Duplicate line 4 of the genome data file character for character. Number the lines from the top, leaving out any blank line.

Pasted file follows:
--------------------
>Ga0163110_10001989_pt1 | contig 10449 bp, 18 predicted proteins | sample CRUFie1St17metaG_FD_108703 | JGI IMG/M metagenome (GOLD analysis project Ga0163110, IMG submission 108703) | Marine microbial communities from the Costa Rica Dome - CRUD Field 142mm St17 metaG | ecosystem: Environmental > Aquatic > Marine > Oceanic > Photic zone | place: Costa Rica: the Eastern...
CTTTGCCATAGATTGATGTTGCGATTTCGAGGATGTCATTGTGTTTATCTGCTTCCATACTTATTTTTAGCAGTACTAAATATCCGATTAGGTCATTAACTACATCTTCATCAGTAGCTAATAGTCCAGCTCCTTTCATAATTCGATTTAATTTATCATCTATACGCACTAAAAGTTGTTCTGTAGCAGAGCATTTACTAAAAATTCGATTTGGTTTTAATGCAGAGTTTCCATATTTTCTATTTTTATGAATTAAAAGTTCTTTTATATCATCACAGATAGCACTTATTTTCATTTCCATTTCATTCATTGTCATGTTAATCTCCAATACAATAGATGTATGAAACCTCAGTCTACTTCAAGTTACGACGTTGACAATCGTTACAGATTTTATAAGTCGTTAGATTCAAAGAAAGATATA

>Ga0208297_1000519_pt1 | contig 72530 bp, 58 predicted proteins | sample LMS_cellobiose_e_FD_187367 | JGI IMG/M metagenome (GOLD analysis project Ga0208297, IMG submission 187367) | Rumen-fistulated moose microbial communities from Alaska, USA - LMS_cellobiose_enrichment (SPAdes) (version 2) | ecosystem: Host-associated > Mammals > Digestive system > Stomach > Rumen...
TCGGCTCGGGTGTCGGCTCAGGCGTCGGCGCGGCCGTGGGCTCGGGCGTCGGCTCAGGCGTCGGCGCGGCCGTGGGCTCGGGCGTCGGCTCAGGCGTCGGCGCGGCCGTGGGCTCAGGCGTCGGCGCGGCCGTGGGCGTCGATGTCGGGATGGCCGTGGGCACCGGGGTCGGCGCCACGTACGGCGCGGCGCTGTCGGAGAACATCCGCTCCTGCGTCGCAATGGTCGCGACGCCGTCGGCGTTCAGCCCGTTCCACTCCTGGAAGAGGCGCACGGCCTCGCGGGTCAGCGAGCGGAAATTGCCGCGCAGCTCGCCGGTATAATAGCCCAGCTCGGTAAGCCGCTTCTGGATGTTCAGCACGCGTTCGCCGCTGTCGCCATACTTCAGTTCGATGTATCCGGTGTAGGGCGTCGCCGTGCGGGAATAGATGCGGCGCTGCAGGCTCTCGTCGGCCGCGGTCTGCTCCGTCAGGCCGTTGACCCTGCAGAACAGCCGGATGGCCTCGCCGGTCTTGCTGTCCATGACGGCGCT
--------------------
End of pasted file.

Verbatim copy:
TCGGCTCGGGTGTCGGCTCAGGCGTCGGCGCGGCCGTGGGCTCGGGCGTCGGCTCAGGCGTCGGCGCGGCCGTGGGCTCGGGCGTCGGCTCAGGCGTCGGCGCGGCCGTGGGCTCAGGCGTCGGCGCGGCCGTGGGCGTCGATGTCGGGATGGCCGTGGGCACCGGGGTCGGCGCCACGTACGGCGCGGCGCTGTCGGAGAACATCCGCTCCTGCGTCGCAATGGTCGCGACGCCGTCGGCGTTCAGCCCGTTCCACTCCTGGAAGAGGCGCACGGCCTCGCGGGTCAGCGAGCGGAAATTGCCGCGCAGCTCGCCGGTATAATAGCCCAGCTCGGTAAGCCGCTTCTGGATGTTCAGCACGCGTTCGCCGCTGTCGCCATACTTCAGTTCGATGTATCCGGTGTAGGGCGTCGCCGTGCGGGAATAGATGCGGCGCTGCAGGCTCTCGTCGGCCGCGGTCTGCTCCGTCAGGCCGTTGACCCTGCAGAACAGCCGGATGGCCTCGCCGGTCTTGCTGTCCATGACGGCGCT